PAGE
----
It’ll have been five years since the last main entry for Deus Ex when Mankind Divided launches this August. Square Enix had the game front and center at their booth this year at E3, and we spent around half an hour playing through one of the game’s early missions. Read our thoughts below.
Sit Back and Enjoy the Show
Much like Human Revolution before it, this entry began with a lengthy, thought-out cutscene explaining where we find ourselves. The year is 2029, just two years after the events of the previous mainline game. Protagonist Adam Jensen is back, this time working with Interpol to take down terrorists who just so happen to also be augmented. There is reference to an “Aug Incident,” where it seems all augmented humans turned inexplicably violent all at once, though whether the news being depicted in the game reflects the player’s choice in the previous game remains to be seen. It all fits right in with what we’ve come to expect from an Eidos Deus Ex game: politics, intrigue, social upheaval, conspiracy, and other weighty topics.
For this mission, Adam was tasked with taking out a terrorist leader, ideally by capturing them. Just like in Human Revolution, I was given a few choices with regards to my weapons that I would have equipped. I could opt for non-lethal weaponry, or go in a bit more heavily armed. In the interest of time, I opted for ammunition as deadly as possible, and a rifle instead of a pistol. The game is no doubt more challenging with non-lethal ammunition and shorter-ranged weapons, but I did not have the time to try that route.
After a brief rooftop area involving a few obstacles to get re-acclimated to the control scheme, I then proceeded to take out my first few enemies. Even though it’s been a few years since I last played a Deus Ex game, things felt fairly familiar within a few minutes. Selecting and using an augmentation, such as seeing people through walls, was as simple as pressing a button on the directional pad. Using an augmentation costs energy; how much depends on how powerful the augmentation was. Combining augmentations was also possible. For example, I could enable cloaking to prevent enemies from seeing me, but they could still hear me; enabling a second augmentation which silenced my footsteps helped to offset this. I’d have to move quickly though, because combining augmentations sucked out energy very quickly.
Mankind Divided appears to be as tough as its predecessor in the sense that maintaining stealth will require careful observation of all enemies in an area. I ended up progressing around one-third of the way through the demo without being detected. I’m confident that given enough time with this level, I could make it much further without having to resort to deadly force. Since we were limited on time, I had no choice but to play a little carelessly, a bit rogue, a bit loud. Still, evading enemy sight was doable, as long as I found suitable cover.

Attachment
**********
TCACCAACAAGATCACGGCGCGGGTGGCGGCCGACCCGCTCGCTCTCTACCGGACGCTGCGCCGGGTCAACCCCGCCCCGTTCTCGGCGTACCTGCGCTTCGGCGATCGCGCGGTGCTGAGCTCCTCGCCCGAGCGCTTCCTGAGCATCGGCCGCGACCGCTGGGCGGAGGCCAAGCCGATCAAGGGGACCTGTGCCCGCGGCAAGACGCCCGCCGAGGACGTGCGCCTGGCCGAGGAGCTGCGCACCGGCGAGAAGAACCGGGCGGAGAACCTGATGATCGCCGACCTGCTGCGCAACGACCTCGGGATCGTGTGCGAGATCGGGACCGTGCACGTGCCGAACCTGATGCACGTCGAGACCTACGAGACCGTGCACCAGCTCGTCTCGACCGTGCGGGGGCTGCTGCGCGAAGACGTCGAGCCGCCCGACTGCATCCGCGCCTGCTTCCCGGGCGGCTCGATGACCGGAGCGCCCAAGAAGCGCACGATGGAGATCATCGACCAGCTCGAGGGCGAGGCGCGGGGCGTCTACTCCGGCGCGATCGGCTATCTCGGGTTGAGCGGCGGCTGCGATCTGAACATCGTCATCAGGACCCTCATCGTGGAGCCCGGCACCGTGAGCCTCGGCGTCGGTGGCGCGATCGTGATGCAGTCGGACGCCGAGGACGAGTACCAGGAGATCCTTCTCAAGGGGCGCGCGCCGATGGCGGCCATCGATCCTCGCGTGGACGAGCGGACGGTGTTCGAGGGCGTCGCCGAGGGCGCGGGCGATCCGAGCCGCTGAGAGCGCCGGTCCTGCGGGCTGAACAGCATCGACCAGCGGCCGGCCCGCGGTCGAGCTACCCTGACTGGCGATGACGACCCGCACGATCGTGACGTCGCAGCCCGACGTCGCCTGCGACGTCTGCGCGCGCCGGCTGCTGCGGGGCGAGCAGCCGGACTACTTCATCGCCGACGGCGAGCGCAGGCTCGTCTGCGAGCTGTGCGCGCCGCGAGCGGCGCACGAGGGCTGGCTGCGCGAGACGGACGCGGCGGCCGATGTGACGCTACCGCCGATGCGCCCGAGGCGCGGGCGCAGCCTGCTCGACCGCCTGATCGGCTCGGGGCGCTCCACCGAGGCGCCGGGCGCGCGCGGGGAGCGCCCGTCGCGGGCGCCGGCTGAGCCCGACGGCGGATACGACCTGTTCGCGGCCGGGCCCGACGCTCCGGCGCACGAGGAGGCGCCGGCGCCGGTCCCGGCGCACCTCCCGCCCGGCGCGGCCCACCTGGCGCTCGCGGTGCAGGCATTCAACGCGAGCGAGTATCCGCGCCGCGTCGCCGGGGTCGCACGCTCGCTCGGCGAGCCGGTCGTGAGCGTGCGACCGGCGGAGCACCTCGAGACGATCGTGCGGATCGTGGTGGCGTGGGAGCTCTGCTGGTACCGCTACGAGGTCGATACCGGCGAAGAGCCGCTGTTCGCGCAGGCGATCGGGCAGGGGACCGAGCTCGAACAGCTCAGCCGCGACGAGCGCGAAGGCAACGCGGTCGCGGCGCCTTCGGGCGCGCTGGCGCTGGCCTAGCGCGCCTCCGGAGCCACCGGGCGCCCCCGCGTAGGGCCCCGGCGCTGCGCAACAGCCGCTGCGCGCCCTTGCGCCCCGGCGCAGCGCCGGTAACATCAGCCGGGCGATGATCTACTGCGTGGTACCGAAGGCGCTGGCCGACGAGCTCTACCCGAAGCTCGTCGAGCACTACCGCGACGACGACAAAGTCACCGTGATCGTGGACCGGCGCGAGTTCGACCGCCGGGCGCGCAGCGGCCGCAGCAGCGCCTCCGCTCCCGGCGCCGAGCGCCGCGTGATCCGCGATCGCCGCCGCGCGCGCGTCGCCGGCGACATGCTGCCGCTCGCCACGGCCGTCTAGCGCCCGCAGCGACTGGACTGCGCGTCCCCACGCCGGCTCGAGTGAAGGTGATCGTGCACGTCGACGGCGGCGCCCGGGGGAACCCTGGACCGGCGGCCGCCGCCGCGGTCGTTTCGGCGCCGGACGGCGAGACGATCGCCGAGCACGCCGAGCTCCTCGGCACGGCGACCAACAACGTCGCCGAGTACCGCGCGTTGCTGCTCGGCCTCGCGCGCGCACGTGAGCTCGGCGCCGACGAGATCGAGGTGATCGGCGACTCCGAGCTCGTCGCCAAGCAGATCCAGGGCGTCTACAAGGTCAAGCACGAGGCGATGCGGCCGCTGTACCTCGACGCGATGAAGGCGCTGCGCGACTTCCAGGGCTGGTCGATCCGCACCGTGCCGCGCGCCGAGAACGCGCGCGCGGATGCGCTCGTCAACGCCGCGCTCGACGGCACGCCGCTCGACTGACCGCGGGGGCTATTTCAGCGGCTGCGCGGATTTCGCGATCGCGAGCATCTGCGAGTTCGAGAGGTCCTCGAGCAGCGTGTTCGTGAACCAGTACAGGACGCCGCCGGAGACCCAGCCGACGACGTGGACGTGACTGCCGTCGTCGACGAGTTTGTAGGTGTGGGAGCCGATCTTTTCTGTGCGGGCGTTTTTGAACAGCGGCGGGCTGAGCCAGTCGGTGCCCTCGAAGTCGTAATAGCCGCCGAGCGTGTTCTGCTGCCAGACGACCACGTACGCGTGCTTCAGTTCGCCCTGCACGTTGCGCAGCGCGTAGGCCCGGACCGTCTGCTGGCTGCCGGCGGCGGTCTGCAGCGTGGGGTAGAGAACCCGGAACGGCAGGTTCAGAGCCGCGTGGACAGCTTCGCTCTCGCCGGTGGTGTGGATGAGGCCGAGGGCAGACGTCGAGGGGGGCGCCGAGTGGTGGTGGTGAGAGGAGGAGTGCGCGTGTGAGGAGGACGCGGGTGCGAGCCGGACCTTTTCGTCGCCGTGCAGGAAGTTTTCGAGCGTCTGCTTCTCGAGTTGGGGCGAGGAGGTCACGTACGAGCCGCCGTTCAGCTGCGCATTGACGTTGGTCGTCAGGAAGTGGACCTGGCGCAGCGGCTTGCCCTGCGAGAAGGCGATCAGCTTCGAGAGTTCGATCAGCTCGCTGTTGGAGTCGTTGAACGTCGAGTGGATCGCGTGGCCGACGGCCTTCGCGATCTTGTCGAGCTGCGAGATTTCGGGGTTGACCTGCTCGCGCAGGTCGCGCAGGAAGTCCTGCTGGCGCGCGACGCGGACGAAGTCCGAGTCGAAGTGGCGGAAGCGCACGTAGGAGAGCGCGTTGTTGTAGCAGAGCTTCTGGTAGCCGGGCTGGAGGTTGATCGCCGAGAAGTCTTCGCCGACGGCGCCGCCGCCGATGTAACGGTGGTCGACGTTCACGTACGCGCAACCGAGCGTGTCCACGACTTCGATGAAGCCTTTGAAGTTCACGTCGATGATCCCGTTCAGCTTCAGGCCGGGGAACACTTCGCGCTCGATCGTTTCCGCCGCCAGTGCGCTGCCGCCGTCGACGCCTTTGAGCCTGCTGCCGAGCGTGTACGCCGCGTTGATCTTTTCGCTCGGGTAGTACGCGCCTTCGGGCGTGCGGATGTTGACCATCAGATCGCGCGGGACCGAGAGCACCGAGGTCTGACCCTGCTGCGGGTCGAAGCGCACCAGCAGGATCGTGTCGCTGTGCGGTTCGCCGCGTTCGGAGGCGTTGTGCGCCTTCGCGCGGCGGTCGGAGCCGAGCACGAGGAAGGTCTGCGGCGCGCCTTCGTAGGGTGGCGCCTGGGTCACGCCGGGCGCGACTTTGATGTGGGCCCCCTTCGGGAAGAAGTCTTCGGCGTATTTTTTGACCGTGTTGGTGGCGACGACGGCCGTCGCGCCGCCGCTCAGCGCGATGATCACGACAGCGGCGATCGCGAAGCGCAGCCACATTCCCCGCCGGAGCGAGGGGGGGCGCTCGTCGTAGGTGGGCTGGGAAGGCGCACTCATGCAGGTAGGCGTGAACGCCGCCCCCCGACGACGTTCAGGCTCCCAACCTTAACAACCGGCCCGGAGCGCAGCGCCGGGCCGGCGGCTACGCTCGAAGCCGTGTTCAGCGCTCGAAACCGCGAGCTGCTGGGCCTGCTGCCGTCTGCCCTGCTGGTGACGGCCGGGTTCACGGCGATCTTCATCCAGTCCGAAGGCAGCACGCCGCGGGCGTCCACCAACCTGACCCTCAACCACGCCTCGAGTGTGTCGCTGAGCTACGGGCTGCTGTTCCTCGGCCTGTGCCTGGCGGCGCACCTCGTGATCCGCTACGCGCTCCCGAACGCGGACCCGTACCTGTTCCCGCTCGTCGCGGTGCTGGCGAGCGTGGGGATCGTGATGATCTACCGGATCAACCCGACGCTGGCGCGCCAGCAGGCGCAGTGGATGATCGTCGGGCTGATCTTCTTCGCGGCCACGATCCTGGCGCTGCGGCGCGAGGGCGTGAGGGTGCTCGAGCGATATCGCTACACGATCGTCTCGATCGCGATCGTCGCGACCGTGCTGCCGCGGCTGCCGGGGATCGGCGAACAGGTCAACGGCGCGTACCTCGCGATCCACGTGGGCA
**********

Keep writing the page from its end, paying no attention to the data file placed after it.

A new tutorial system could be seen in Mankind Divided, one which felt much improved over the previous game. Whereas Human Revolution featured videos to explain what concept the game was attempting to convey, Mankind Divided allowed me to attempt, in real-time, an upcoming scenario. I was tasked with reaching green silhouettes, and could retry the scenario, such as using grenades to take out foes, as many times as I wished. Then, by holding L1 and R1, the game would resume from exactly where I left. This should help to let people get used to the game’s controls and mechanics without any penalty to their game in progress.
It seems Mankind Divided is likely to continue in the footsteps of Human Revolution. There will be multiple routes to success, each with their own challenges and advantages. Hopefully Eidos has bosses figured out this time, and those of us who don’t want to kill anyone will be able to do so for the entire game, much like in the expansion The Missing Link. Deus Ex: Mankind Divided is currently scheduled for release on August 23, 2016 on PlayStation 4, Xbox One, and PC.